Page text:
16. Apparatus for treating with ozone a volume of water containing dissolved air, comprising a separation means for separating oxygen from air; an ozonator in fluid communication with said separation means for ozonating the resulting oxygen; a means for dividing the water to be treated into a sidestream and a mainstream; a contactor means in fluid communication with said separation means and said water dividing means for countercurrently contacting the ozonated oxygen with said sidestream to form an ozonated stream of water and an effluent gas, the effluent gas comprising undissolved oxygen and gas displaced from solution in the water by the ozonated oxygen; a means in fluid communication with said contactor means and said water dividing means for mixing the ozonated stream of water with said mainstream; a means in fluid communication with said contactor means for dividing the effluent gas into first and second streams; and a means connected to said gas dividing means for recycling the first stream of the effluent gas to said ozonator and the second stream of the effluent gas to said separation means.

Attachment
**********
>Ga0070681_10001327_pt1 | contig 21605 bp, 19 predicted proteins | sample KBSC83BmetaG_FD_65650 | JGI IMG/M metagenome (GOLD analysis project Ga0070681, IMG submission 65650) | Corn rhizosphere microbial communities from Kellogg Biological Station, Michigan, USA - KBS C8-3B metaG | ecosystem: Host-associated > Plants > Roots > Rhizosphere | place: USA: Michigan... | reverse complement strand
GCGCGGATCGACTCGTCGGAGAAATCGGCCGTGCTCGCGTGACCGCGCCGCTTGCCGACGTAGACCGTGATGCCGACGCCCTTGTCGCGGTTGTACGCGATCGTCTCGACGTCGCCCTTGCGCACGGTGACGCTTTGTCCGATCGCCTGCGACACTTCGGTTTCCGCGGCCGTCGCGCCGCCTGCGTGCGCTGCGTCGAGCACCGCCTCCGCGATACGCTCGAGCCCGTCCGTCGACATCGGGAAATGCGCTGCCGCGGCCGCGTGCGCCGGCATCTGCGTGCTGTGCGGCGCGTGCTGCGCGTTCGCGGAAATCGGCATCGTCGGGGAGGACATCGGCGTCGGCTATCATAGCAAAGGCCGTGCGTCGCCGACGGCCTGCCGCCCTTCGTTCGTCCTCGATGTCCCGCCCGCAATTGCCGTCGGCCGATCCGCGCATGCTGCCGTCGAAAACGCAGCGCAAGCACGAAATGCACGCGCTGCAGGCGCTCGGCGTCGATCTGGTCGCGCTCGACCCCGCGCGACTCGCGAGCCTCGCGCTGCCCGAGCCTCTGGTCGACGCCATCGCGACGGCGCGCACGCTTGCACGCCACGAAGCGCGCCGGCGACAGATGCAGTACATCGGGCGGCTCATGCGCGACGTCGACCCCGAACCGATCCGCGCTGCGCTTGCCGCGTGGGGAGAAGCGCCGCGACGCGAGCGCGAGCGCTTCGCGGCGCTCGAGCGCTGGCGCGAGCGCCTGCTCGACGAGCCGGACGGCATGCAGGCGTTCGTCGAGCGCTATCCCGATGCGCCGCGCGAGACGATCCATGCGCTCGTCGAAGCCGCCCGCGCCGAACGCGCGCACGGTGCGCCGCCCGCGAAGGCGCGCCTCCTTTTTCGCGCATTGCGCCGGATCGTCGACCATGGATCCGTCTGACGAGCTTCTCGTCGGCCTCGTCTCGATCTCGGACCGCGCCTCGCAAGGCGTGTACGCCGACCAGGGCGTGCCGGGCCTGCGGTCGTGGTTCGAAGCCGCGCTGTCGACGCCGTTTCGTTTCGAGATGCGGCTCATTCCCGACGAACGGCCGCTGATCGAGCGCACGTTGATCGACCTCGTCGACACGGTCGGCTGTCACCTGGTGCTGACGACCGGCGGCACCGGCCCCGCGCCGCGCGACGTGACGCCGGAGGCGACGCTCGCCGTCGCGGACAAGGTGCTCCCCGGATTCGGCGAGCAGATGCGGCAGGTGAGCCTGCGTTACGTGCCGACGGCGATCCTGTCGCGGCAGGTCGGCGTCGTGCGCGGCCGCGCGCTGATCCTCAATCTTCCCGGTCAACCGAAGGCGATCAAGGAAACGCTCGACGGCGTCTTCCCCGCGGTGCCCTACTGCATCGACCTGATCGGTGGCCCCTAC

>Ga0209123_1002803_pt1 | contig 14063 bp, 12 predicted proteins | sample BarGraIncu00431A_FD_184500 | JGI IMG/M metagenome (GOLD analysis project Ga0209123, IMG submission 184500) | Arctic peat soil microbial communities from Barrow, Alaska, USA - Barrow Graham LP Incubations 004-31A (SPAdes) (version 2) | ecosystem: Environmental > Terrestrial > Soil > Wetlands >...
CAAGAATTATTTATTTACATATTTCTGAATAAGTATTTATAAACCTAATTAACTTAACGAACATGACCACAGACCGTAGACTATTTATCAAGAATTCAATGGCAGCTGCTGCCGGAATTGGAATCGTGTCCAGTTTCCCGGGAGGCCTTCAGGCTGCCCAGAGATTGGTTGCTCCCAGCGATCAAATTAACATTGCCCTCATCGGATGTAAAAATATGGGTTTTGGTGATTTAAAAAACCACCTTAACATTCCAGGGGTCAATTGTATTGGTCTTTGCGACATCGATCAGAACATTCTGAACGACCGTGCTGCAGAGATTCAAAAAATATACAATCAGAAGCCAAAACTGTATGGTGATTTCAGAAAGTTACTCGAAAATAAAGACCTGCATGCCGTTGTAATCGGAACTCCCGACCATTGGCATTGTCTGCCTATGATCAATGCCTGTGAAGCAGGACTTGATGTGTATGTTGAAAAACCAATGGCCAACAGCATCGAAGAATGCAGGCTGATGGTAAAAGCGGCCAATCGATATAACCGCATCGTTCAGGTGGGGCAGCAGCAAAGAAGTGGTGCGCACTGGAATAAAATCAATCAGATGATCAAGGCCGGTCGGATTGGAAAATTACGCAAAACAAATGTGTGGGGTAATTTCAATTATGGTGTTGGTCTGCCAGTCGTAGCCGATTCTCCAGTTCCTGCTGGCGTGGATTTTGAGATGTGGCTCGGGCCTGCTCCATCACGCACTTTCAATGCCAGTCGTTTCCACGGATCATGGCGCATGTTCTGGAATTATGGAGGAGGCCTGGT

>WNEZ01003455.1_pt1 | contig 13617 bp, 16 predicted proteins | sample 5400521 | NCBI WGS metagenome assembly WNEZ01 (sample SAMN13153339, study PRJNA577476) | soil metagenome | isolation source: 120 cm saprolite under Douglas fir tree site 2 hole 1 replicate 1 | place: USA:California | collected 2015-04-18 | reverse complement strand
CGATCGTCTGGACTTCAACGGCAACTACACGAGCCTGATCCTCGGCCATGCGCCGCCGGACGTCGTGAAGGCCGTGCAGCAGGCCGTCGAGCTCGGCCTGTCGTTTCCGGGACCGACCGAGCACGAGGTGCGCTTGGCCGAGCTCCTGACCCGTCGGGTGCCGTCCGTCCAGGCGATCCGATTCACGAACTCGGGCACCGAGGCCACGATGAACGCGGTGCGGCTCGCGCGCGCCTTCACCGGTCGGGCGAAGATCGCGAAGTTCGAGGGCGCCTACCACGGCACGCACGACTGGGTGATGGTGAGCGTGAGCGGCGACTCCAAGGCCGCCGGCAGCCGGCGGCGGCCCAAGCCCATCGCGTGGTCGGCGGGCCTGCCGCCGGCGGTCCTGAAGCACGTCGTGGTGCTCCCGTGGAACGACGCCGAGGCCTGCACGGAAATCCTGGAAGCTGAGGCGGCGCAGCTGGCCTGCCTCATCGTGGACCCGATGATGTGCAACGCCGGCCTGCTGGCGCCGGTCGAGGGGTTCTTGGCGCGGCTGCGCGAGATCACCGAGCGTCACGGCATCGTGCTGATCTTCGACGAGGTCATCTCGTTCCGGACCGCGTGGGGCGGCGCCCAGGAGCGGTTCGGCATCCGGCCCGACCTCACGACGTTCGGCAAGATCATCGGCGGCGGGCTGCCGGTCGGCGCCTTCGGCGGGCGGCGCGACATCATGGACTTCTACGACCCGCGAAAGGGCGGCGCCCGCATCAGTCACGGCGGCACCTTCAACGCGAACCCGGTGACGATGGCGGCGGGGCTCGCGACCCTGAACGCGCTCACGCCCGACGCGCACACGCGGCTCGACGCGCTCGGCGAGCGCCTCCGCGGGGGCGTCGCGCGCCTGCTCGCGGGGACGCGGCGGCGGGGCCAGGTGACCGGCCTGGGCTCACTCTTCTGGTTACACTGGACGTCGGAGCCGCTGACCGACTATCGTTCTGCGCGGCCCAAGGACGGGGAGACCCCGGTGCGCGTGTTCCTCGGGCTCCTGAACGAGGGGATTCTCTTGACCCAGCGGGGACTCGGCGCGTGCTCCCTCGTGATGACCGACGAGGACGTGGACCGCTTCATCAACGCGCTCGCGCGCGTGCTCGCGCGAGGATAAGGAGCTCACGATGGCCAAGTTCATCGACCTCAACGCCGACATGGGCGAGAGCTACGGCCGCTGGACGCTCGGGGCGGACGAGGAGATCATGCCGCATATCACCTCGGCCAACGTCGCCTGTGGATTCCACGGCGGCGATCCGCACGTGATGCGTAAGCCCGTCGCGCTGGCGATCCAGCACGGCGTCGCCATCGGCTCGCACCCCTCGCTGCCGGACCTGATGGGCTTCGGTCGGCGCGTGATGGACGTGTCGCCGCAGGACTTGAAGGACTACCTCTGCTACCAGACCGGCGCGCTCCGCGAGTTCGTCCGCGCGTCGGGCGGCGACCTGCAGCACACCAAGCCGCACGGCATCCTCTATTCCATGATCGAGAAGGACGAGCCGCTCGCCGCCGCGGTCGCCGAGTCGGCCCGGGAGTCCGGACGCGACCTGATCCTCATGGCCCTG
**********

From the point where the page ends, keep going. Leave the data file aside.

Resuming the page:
17. Apparatus as claimed in claim 16, in which said separation means is a pressure swing adsorption means.
18. Apparatus as claimed in claim 17, additionally including a valve for controlling the rate of recycle of the first effluent gas stream to the ozonator, said valve being operable so as to maintain a constant oxygen concentration in the gas flowing into the ozonator.
19. Apparatus as claimed in claim 16, in which the countercurrent contactor means comprises a packed column.